The centimeter-long robot, whose weight is 90% water, moves without complicated equipment, hydraulics, or electricity. Instead, it is activated by light and moves in the direction of an external rotating magnetic field.
Resembling a four-legged octopus, the robot operates inside a tank filled with water. This makes it ideal for use in aquatic environments.
“Conventional robots are typically heavy machines with a lot of equipment and electronics that cannot safely interact with soft structures, including humans,” explains Samuel E. Stupp, who led the experimental study. “We have developed soft materials with molecular intelligence so that they can behave like robots of any size and perform useful functions in tiny spaces, underwater or underground.”
“By combining walking and steering, we can program specific sequences of magnetic fields that remotely control the robot and guide it along paths on flat or inclined surfaces,” added Monica Olvera de la Cruz, who led the theoretical work in the study. “This programmable feature allows the robot to be guided through narrow aisles with challenging routes.”
The new research builds on Stupp’s previous work to create “robotic soft matter” that mimics living sea creatures. In a previous study, robotic material could bend for several minutes and crawl along the surface, taking one step every 12 hours. However, today the robot moves at the speed of a human – about one step per second – and reacts to magnetic fields. They force these materials to follow certain trajectories.
By combining reactions to light and magnetic fields, the researchers have developed a robot that can lift a load and deliver it to its destination on foot or by rolling. It then drops the weight in a new location, either reshaping it, allowing the smooth weights to gently slide off the robot, or performing a spinning “breakdance” to dislodge and release more sticky objects.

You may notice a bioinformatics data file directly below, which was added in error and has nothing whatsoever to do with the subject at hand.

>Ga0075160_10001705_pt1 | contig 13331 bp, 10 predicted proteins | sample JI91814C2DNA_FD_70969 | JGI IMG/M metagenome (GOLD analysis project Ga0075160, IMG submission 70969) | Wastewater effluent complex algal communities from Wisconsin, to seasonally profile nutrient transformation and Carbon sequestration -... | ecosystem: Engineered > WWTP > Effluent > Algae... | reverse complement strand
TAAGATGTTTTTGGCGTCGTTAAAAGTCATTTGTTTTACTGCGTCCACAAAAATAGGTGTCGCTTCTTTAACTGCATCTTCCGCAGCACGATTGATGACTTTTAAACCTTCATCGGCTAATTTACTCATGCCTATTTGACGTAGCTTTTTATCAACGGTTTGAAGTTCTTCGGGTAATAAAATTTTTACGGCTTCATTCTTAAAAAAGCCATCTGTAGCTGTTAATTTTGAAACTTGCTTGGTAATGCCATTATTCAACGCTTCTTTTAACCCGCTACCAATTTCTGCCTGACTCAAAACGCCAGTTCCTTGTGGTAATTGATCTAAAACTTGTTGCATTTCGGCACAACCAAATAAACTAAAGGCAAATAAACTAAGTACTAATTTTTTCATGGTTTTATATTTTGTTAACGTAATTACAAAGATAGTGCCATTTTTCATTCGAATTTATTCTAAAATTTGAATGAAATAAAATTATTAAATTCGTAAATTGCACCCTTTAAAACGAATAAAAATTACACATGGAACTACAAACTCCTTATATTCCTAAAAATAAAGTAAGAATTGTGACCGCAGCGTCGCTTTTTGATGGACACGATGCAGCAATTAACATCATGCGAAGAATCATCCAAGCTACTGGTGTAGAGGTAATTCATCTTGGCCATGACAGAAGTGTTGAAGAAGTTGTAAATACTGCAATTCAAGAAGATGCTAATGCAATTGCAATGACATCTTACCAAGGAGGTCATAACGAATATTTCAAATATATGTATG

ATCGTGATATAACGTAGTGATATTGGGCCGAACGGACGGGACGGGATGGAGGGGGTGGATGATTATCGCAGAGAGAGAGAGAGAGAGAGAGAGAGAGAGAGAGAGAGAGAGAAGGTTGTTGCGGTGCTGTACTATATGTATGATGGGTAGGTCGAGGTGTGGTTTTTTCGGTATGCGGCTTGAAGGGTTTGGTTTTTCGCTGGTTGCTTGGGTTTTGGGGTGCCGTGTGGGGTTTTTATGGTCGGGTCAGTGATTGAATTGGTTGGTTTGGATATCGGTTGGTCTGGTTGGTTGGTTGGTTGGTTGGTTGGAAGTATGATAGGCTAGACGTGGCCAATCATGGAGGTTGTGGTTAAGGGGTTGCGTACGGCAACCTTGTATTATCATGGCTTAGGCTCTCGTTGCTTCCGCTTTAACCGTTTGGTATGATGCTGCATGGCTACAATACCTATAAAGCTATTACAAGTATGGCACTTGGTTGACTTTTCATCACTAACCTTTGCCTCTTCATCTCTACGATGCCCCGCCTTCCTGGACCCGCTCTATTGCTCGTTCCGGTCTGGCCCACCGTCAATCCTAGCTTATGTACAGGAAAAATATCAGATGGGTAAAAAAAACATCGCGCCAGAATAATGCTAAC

The secret to the robot’s precise movement and maneuverability lies in its water-filled structure and built-in frame made of aligned ferromagnetic nickel filaments. The soft component is a network built at the molecular level, with parts that allow it to respond to light, hold, or expel water inside. They also have the necessary rigidity to react quickly to magnetic fields.
A team at Northwestern University used chemical synthesis to program molecules inside the hydrogel to react to light. When exposed to light, the robot’s molecules become hydrophobic. This makes the robot “come to life” by leaning from a flat to a standing position. The researchers found that this bend allows the material to respond quickly to rotating magnetic fields, activating its ability to walk quickly. When the light is turned off, the molecules return to their original state, and the robot becomes flat. But it is ready at any time for a new cycle of activity under the magnetic field when the LED is pointing at it.
Stupp and Olvera de la Cruz are confident that these developments will be useful in the future as intelligent biomaterials for highly advanced medicine.